The victim informed the defendant that she had the money but
that she needed to know the location of her car. The
defendant replied that the car had been parked in his garage
all along. The victim then described what happened next:
I started to gather some of my belongings and started to put
it in the car. Again, he was very intoxicated. He was
downstairs on the sofa. He wasn't really - he didn't
really know what was going on. He was just kind of
I was just trying to just get my things and just go, as
quickly as I could. And, when I had most of my stuff packed
away, I was - I had told him, "I'm leaving, and
I'm not giving you any money. And, if you don't let
me leave, I'm gonna call the cops."
. . . .
After that I - at that - when I said that, I was upstairs, at
the top of the stairs, still gathering some of my things from
my room; the [d]efendant was at the bottom of the stairs.
I turned around back to my room, just to grab a coupla [sic]
more things. And, as I left the room and went to the stairs,
I saw the [d]efendant with a gun, coming - stumbling up the
stairs towards me, pointing the gun at my head.
. . . .
He had the gun in his right hand. He had his hand on the
banister; and he was stumbling drunk up the stairs, pointing
the gun at me, and he was yelling at me.
. . . .
He said, "You're leaving my f[***]ing house right
And I said, "Please don't point a gun at me."
And he said, "[Y]ou are godd[***] certain. Get the
f[***] out of my f[***]ing home now."
the victim's testimony, the State introduced into
evidence and played for the jury an audio recording of the
preceding four-sentence exchange that the victim made on the
night in question using an application on her cellular
victim testified that she was "in shock" and was
"very afraid that the gun was going to go off and
shoot" her. According to the victim, as the defendant
began ascending the stairs toward her, she developed
"tunnel vision, " dropped her remaining personal
belongings, and fled through the front door. The victim then
ran to a neighbor's house, where she called 9-1-1 to
report that her "roommate pointed a gun at" her and
"wouldn't let [her] leave with [her] property."
Nashville Police Department ("Metro") Officers
Joshua Vaughn and Wallis Massey were the first to respond to
a call of a "domestic-related" situation that
involved a handgun at 1236 Canyon Ridge Court in the early
morning hours of December 9. Officer Massey initially spoke
with the victim, who was standing outside of a residence a
few houses away from the subject address, and the victim told
Officer Massey that the defendant had threatened her with a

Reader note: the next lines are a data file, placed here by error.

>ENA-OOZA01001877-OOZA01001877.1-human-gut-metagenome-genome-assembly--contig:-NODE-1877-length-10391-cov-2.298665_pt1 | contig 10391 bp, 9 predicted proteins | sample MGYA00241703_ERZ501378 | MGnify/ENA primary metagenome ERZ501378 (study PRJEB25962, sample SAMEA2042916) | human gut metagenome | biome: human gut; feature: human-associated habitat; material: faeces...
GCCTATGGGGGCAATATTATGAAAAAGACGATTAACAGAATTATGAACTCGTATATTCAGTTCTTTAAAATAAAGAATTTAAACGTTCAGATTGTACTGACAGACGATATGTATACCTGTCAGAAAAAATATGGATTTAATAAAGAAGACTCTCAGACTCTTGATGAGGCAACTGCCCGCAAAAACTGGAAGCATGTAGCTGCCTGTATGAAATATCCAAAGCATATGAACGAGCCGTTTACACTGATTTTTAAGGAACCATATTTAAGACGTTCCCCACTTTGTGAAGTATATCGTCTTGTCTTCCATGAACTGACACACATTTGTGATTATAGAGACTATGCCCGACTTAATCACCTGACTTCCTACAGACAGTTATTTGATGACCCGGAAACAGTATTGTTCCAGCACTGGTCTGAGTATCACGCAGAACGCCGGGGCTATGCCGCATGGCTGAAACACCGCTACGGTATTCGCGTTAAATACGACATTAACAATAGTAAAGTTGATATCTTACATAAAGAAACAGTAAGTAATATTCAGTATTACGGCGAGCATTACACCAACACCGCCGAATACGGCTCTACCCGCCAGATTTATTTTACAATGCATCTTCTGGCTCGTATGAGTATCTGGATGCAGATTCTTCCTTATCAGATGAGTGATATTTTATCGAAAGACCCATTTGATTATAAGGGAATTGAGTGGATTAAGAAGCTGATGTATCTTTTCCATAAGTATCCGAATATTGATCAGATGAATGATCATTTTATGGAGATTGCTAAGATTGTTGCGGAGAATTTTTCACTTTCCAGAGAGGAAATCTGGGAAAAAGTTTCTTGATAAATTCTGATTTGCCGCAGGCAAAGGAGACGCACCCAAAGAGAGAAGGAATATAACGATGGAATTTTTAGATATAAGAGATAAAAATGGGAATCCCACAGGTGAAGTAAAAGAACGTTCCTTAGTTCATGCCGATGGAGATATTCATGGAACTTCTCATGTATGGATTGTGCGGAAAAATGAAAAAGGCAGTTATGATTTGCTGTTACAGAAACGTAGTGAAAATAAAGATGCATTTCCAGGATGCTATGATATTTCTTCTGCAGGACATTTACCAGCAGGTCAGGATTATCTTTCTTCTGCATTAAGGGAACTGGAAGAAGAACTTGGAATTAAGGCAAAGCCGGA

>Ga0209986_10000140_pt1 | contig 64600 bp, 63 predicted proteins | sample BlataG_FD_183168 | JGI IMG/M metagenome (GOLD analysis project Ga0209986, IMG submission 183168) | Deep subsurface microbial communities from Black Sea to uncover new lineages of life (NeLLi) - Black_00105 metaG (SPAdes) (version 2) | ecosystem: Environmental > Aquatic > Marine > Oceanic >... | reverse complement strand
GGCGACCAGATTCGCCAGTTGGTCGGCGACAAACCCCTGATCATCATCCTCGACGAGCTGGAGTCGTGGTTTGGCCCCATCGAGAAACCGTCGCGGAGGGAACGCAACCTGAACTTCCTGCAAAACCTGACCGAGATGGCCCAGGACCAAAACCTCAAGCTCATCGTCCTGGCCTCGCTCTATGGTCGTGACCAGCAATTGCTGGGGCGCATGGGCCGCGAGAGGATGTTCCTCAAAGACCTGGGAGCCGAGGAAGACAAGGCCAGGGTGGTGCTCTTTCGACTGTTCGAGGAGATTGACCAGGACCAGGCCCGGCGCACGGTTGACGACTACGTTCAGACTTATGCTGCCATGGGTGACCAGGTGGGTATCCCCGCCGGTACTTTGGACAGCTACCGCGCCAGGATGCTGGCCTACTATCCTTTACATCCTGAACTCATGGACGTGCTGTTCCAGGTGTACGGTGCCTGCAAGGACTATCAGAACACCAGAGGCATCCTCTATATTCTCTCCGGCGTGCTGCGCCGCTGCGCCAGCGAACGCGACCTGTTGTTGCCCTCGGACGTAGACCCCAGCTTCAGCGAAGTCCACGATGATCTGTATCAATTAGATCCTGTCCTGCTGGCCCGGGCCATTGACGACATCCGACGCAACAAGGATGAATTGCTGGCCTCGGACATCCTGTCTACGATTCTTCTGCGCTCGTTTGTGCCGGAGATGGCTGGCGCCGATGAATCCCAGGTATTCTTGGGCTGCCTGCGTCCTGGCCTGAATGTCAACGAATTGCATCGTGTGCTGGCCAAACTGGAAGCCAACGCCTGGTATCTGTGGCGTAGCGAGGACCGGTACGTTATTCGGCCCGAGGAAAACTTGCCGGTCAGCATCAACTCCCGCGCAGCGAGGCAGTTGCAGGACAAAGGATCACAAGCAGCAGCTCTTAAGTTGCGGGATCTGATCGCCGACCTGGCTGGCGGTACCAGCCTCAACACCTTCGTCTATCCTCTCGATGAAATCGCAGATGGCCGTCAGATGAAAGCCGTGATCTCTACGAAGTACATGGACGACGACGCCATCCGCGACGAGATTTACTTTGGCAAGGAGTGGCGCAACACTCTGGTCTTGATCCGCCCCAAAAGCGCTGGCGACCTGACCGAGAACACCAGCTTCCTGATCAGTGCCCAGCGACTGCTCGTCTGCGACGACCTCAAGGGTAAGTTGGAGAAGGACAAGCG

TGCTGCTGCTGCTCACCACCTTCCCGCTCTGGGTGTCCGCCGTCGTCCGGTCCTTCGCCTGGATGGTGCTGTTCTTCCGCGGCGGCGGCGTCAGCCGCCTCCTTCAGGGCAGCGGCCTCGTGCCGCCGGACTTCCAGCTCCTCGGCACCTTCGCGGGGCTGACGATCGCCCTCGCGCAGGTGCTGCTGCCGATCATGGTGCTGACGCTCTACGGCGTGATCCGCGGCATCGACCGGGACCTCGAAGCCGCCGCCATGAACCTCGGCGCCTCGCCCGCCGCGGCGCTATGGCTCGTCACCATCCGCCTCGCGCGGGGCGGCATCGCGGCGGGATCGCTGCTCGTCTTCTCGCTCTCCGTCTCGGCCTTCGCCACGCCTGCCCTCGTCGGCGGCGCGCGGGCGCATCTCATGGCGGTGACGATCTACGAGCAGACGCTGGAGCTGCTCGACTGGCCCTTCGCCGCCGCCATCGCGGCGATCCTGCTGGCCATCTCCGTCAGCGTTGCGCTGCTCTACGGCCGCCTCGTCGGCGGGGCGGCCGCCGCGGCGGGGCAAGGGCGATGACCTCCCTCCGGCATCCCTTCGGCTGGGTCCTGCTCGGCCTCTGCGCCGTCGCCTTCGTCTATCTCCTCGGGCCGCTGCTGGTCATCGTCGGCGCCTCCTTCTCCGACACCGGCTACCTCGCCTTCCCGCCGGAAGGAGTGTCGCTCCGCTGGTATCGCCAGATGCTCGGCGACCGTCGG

handgun if she did not pay her rent. Officer Vaughn and
Officer Justin McCormick, who had just arrived on the scene,
approached the defendant's residence, and the defendant
appeared at the front door. When the officers asked the
defendant to explain what had transpired, the defendant
repeatedly claimed that he had done "nothing wrong"
and that he had "never placed hands on the victim."
When Officer McCormick asked the defendant if he was in
possession of any weapons, the defendant responded that he
had weapons inside the house but none on his person. Officer
McCormick asked the defendant if he could conduct a pat-down,
and the defendant adamantly refused. Believing that a
pat-down was necessary to ensure his safety, Officer
McCormick grabbed the defendant's left arm, prompting the
defendant to turn and pull away from Officer McCormick. Other
officers then stepped in to assist Officer McCormick in
placing handcuffs on the defendant.
the defendant had been taken into custody and given his
Miranda warnings, the defendant told Officer
McCormick that "he had a handgun during the incident and
that it was down to the side but he never pointed it at the
victim." The defendant also stated that "he
wasn't stupid and wouldn't have one in the
chamber." Detective Daniel Polk, who spoke with the
defendant on the scene after issuing Miranda
warnings, recalled that the defendant had told him that he
had the gun "in [his] hand" but that he "did
not point it at" the victim during the dispute. Officer
Vaughn recovered the handgun at issue, which was a
semiautomatic Glock and which was loaded with a magazine
containing 45-caliber bullets.
the defendant had been placed in a police car, Officer Massey
and Metro Officer James Jensen accompanied the victim back
inside the residence so that she could retrieve her remaining
belongings. When the victim entered her car inside the
garage, the engine would not start. The victim then asked the
officers if they would assist her in pushing her vehicle into
the street so that she could have the car towed. The officers
informed the victim that they were unable to assist her
because they had no proof of ownership of the vehicle, so the
victim placed her car into neutral and pushed the car onto
the street. The victim slept inside her vehicle that night,
and the following morning, the victim had the vehicle towed.
cross-examination, the victim clarified that she had paid the
defendant a total of $700 in rent: $350 for October and
another $350 on November 1. The victim denied that the
defendant had "kicked [her] out" of his house in
November, but she admitted that she had never had a key to
the residence. Although the victim admitted that she had
contacted her friend, Shawn, during the time period when she
left the defendant's house under the guise of collecting
money for him, she denied that Shawn had ever entered the
defendant's house on the night in question.
this evidence, the State rested. Following a Momon
colloquy and the trial court's denial of the
defendant's motion for judgments of acquittal, the
defendant elected to testify and to present proof.
Allen Yeargan testified that he had power of attorney for his
wife's parents and that he had sold their 1996 Chevrolet
Lumina to the defendant on December 1, 2014. Mr. Yeargan
testified to the difficulties the defendant had in locating
the original title document and in actually getting the
vehicle titled in the defendant's name. Through Mr.
Yeargan's testimony, the defense marked for
identification purposes photocopies of the purported bill of
sale and duplicate car title. Mr. ...